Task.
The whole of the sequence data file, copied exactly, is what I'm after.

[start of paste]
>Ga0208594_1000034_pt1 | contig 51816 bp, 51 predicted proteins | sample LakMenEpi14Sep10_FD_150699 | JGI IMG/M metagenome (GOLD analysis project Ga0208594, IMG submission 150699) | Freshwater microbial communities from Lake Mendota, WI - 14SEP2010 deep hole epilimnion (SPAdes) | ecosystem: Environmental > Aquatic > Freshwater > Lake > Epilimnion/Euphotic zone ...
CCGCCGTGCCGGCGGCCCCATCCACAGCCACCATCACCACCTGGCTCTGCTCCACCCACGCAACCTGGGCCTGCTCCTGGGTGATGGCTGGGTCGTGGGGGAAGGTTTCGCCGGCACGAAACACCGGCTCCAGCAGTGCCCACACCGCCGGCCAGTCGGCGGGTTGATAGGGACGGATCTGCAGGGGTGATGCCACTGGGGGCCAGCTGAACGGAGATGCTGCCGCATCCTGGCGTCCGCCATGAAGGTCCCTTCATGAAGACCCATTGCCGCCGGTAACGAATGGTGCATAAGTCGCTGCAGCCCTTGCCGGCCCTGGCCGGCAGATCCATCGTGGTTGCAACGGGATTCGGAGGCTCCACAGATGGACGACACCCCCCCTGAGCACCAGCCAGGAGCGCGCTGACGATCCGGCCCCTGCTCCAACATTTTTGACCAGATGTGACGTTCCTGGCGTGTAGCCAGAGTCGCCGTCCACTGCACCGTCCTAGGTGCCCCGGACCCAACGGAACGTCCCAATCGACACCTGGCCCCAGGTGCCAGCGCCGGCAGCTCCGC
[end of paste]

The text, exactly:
>Ga0208594_1000034_pt1 | contig 51816 bp, 51 predicted proteins | sample LakMenEpi14Sep10_FD_150699 | JGI IMG/M metagenome (GOLD analysis project Ga0208594, IMG submission 150699) | Freshwater microbial communities from Lake Mendota, WI - 14SEP2010 deep hole epilimnion (SPAdes) | ecosystem: Environmental > Aquatic > Freshwater > Lake > Epilimnion/Euphotic zone ...
CCGCCGTGCCGGCGGCCCCATCCACAGCCACCATCACCACCTGGCTCTGCTCCACCCACGCAACCTGGGCCTGCTCCTGGGTGATGGCTGGGTCGTGGGGGAAGGTTTCGCCGGCACGAAACACCGGCTCCAGCAGTGCCCACACCGCCGGCCAGTCGGCGGGTTGATAGGGACGGATCTGCAGGGGTGATGCCACTGGGGGCCAGCTGAACGGAGATGCTGCCGCATCCTGGCGTCCGCCATGAAGGTCCCTTCATGAAGACCCATTGCCGCCGGTAACGAATGGTGCATAAGTCGCTGCAGCCCTTGCCGGCCCTGGCCGGCAGATCCATCGTGGTTGCAACGGGATTCGGAGGCTCCACAGATGGACGACACCCCCCCTGAGCACCAGCCAGGAGCGCGCTGACGATCCGGCCCCTGCTCCAACATTTTTGACCAGATGTGACGTTCCTGGCGTGTAGCCAGAGTCGCCGTCCACTGCACCGTCCTAGGTGCCCCGGACCCAACGGAACGTCCCAATCGACACCTGGCCCCAGGTGCCAGCGCCGGCAGCTCCGC